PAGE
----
Rivers, Lakes and Oceans

Kintampo Falls

The Volta Lake and River

The Volta River is the main fresh water source for Ghana. The Volta River is formed by the confluence of the Black Volta and the White Volta rivers at Yeji in the central part of the country. The river flows in a southerly course through Lake Volta to Ada on the Gulf of Guinea. The total length, including the Black Volta is 1, 500 km (930 miles).

Lake Volta was created by the construction of the Akosombo dam on the river in the mid 1960's. At about 8482 square km (3275 miles), the lake is one of the largest artificially created lakes in the world.

The Akosombo dam and another dam built at Kpong in 1981, 8 km (5 miles) downstream, provide enough power to meet Ghana's electricity needs.

The dam was created under the name of the Volta River Project which was undertaken by the Ghanaian government and funded in part by the International Bank of Reconstruction and Development (World Bank), the United States and the United Kingdom. Construction was begun in 1961, and the water began to flow into Lake Volta in 1964. The lake submerged nearly 740 villiages and displaced about 80, 000 people. Approximately 70,000 were moved into newly constructed settlements, which were supposed to have small concrete houses, services such as schools and wells, and mechanized agriculture. Most of the settlements had major problems though, including poor dsign, inadequate water supply, slow clearance of farmland and and poor soil. within four yearsm the majority of the people had resettled elsewhere. Cases of water-related diseases, such as schistosomiasis and malaria were increased near the reservoir.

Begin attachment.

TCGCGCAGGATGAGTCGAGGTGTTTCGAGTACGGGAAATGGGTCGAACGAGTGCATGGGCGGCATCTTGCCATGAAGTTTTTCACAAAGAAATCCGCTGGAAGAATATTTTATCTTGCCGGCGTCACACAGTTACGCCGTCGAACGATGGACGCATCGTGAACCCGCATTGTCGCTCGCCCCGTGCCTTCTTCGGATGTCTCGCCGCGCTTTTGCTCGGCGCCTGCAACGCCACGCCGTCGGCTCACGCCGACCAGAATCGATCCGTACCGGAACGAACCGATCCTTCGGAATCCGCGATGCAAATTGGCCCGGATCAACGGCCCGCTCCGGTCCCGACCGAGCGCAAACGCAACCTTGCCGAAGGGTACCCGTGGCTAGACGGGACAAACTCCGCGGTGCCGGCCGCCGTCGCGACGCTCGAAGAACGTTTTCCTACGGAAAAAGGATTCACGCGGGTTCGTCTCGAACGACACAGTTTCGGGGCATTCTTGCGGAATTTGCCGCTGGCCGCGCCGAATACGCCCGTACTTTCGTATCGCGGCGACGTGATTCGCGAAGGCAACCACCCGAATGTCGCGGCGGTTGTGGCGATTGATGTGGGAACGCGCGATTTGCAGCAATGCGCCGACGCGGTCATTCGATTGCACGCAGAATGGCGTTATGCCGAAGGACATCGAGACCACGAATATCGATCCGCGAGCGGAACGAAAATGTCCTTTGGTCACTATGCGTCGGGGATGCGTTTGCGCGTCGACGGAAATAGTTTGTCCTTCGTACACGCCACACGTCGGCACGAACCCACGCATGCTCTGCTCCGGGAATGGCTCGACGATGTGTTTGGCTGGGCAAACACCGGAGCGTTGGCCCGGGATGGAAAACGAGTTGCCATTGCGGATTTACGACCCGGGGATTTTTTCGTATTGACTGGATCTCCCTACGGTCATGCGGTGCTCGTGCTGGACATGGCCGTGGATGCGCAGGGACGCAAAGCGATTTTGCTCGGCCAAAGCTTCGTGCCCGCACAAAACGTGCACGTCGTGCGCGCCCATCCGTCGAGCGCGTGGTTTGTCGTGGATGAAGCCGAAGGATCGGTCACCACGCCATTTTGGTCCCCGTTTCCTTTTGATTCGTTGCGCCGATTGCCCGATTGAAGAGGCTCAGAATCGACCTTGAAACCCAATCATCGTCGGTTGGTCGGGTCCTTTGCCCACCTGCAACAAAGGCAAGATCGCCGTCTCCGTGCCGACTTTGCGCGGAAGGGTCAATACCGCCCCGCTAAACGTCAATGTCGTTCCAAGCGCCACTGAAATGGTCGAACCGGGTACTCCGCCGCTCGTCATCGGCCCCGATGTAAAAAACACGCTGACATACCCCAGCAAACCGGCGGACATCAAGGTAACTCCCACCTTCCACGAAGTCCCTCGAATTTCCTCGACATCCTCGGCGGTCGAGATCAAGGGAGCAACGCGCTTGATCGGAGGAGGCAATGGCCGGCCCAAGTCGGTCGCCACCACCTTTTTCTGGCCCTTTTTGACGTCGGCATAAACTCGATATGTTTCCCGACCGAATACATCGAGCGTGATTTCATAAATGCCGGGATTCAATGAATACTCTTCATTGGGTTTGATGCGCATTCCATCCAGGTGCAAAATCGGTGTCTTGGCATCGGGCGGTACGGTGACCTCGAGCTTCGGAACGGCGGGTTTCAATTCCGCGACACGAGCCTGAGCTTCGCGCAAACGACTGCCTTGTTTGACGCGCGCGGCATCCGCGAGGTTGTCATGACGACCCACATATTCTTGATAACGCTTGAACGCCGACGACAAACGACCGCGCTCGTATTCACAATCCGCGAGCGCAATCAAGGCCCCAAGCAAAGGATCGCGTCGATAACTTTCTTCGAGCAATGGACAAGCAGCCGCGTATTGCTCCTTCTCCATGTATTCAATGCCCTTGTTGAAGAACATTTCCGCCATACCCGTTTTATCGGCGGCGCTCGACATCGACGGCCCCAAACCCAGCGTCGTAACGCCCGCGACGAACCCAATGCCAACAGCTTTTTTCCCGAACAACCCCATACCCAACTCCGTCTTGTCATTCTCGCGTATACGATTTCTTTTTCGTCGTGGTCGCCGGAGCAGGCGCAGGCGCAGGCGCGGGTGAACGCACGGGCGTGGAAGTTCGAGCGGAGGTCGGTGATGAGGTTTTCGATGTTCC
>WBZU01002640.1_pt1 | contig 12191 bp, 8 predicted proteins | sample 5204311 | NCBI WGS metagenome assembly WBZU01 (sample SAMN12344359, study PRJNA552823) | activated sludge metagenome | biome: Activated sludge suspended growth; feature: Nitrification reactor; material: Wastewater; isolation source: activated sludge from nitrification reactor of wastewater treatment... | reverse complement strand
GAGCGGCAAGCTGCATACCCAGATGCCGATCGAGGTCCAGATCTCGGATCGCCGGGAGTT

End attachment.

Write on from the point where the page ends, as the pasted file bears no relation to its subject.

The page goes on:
The constuction of the Akosombo dam was intended to encourage the establishment of new industries, stimulate agricultural development, and to provide opportunities for fishing and increased water transportation. The hydroelectric power produced by the dam was supposed to provide a reliable source of energy for large industries as well as export power to Togo and Benin, but in the early 1980's and early 1990's, very low water levels due to drought brought a halt to energy exports and interrupted industrial production. The lake was expected to provide water for irrigation treatments, but agricuture inb the resettlement areas remains marginal, with the only irrigation projects being taken by farmers on a small scale.

The lake has in fact hindered transportation and tradebetween northeastern and southern Ghana. Attempts to develop water transportation have had few results. Fishing has been more successful, although only 10% of the country's fish consumptioncomes frm Lake Volta.

The Volta Lake Research Project, established in 1968, has conducted research on the resettlement experience and on the ways to enhance the development potential of the region.

Boys fishing in the Volta

 

A satellite view showing the Volta River

Another shot of the Volta River & Akosombo Dam

 

 

Landforms Location Climate Soil & Vegetation Settlement Patterns

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